When I think back in my life, I immediately look at times of testing. God has tested my faith. Many times I have turned God’s testing into temptation. But other times I have kept the testing as testing and I have grown because of it. My faith has been strengthened. Case in point would be when I went away to Florida State University as a teenager. That was a true time of testing for me and my faith was strengthened. When Lisa and I had the miscarriage, that was a time of testing but we were strengthened through it. During the first eight months of this church, starting this whole thing here with some other committed people, that was a true time of testing. Also when we found out that our four year old son, EJ, has a genetic disorder called Neurofibromatosis, that was a time of testing. Was it easy? Hey, no way. It was tough. We had to dig down deep. We used this time, this defining moment, if you will, to grow. We didn’t say, “Oh boy, we are being tested. Praise God. It is so wonderful. Nothing is wrong. Everything is A-OK.” That is a bunch of junk. No one has that attitude. But we did say, “God, we are not going to blame You. We are not going to point the finger of accusation at You. We are going to accept it because we know that You are allowing this, not causing this, allowing this to happen to mold us and to make us into stronger people for You.” God has taught me more when I am flat on my face then when I am riding high. He works that way. Because we are hard headed and stubborn, we play the Blame Game with God.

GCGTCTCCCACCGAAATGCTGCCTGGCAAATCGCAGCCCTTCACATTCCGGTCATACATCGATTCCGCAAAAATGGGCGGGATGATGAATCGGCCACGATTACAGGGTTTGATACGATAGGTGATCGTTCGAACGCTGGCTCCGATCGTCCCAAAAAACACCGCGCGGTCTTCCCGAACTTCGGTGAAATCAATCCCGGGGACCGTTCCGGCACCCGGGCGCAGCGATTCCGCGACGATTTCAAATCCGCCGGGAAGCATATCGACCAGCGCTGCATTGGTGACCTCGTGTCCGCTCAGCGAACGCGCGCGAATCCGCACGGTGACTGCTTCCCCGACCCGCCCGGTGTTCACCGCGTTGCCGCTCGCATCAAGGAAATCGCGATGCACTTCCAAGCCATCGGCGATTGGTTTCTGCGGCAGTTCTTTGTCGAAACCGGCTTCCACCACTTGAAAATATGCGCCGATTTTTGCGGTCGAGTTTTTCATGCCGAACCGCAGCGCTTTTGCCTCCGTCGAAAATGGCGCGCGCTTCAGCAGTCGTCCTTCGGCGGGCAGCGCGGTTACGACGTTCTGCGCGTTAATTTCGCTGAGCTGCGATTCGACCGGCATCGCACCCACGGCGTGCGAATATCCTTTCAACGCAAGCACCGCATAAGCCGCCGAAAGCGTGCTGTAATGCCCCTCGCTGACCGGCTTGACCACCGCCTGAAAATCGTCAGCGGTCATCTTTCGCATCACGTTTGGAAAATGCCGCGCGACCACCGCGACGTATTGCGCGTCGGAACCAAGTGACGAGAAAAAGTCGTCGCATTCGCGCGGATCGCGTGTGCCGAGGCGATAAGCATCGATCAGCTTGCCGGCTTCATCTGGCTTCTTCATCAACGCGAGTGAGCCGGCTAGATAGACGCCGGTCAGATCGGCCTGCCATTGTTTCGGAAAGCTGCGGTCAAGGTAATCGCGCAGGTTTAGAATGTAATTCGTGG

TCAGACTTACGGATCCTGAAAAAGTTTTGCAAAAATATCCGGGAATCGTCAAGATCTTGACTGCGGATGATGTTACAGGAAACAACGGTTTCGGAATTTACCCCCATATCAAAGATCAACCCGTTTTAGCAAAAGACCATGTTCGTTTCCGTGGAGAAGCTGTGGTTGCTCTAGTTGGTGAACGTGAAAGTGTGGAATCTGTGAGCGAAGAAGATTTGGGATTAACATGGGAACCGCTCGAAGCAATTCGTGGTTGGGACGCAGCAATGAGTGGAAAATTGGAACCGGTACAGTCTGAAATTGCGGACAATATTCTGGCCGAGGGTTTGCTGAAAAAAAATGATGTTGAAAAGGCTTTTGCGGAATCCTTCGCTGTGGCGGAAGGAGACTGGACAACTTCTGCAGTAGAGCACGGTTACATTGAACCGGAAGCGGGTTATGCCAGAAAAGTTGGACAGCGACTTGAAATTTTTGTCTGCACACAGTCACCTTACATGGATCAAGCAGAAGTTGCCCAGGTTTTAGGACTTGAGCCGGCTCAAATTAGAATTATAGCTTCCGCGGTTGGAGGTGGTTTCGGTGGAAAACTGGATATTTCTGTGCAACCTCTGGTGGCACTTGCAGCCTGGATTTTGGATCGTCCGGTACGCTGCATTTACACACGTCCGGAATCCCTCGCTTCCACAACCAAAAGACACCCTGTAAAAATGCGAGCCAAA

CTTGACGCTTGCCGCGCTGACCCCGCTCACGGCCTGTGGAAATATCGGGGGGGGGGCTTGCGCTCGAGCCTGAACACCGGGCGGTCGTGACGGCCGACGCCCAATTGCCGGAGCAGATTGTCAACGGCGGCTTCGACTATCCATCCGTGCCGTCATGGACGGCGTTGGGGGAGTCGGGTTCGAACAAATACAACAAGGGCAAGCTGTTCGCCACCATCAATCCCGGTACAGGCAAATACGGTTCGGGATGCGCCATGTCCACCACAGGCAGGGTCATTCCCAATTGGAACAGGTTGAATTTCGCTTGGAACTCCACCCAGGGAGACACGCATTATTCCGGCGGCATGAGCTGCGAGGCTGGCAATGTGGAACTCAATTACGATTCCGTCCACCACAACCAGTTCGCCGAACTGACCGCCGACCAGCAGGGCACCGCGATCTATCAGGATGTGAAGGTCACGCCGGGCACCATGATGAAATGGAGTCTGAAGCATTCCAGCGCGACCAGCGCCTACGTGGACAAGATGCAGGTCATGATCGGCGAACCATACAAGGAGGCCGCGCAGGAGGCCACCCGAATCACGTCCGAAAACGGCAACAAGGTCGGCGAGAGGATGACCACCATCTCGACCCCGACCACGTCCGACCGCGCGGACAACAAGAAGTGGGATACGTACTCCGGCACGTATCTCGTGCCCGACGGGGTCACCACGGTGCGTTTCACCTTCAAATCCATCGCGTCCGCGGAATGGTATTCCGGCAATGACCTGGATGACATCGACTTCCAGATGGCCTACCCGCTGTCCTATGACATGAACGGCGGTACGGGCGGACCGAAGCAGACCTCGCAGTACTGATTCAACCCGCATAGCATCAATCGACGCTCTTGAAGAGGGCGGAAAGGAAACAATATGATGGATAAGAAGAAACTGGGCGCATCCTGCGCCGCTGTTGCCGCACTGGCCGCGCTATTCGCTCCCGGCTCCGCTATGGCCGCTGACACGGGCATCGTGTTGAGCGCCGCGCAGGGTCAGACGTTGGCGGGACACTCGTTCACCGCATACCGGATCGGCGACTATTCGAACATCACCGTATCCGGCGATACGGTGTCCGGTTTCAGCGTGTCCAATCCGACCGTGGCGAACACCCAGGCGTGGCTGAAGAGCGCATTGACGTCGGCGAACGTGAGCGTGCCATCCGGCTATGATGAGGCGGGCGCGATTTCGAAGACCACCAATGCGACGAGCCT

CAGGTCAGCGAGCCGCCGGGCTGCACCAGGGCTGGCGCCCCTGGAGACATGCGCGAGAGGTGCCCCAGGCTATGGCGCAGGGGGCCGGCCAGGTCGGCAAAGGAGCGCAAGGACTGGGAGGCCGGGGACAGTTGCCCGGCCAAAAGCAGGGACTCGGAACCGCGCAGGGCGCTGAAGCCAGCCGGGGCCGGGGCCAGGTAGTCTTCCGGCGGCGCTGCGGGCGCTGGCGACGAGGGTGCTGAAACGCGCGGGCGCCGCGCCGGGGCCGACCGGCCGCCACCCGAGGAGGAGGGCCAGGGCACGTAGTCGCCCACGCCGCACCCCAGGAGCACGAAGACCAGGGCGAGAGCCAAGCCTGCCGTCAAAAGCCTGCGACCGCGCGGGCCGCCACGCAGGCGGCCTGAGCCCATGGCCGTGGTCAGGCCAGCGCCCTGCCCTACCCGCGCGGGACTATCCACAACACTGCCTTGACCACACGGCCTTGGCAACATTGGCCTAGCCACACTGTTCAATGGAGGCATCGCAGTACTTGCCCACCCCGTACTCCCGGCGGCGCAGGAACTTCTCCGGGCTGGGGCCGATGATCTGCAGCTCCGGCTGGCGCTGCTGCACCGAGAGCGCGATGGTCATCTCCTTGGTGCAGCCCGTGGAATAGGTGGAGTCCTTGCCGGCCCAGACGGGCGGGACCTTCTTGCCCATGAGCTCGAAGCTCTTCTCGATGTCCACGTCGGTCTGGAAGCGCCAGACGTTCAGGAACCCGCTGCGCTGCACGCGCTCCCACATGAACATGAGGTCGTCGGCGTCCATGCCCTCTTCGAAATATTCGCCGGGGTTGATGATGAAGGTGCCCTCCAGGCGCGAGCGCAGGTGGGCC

We also play it with ourselves. You see, our favorite person to play the Blame Game with is someone who is quite sunburned, has slicked back hair and little horns. His name is D. Evil. And D. Evil will sit down with us and will play the Blame Game with us. He points that bony, sunburned finger in our face and says something like this. “You don’t deserve to be used by God. You don’t deserve to be in relationship with God. You don’t deserve to be married to this person. You don’t deserve to have this family. You don’t deserve to have this job. You don’t deserve…. You don’t deserve… The Bible says these words in John 8:44. “…He was a murderer from the beginning, not holding to the truth, for there is no truth in him. When he lies, he speaks his native language (Lioneese), for he is a liar and the father of lies.” Revelation 12:10. “…For the accuser…accuses them before our God day and night…” He accuses those of us who know Christ personally day and night. Over and over and over. “They are not worthy, God. They are not worth it, God. They are sinners, God. Come on, God.” You know what God says? God laughs at the evil one. He laughs at the master of the Blame Game. He says, “They are mine. They are my children.” You see, when my four children were born, I cannot adequately describe the love and passion and joy we felt. There is nothing that my children can do to cut off our relationship biologically. They can rob banks, commit murders, you name it. They are still my children. They always will be. You come to know Jesus Christ personally, you are adopted into the family of God, I don’t care what you do from that moment on, there is nothing that can cause you to break that relationship, to leave that family. Yes, we can be out of fellowship with God due to sin but nothing can break that relationship. So when the evil one begins to point the finger of blame at you and you start blaming yourself, just call him a liar, an accuser. Just fold up the Blame Game, put the pieces away, take the box and throw it out. It may be a good visual for you to do when you go home, take the board game from your bulletin, wad it up and throw it in the trash. The Blame Game.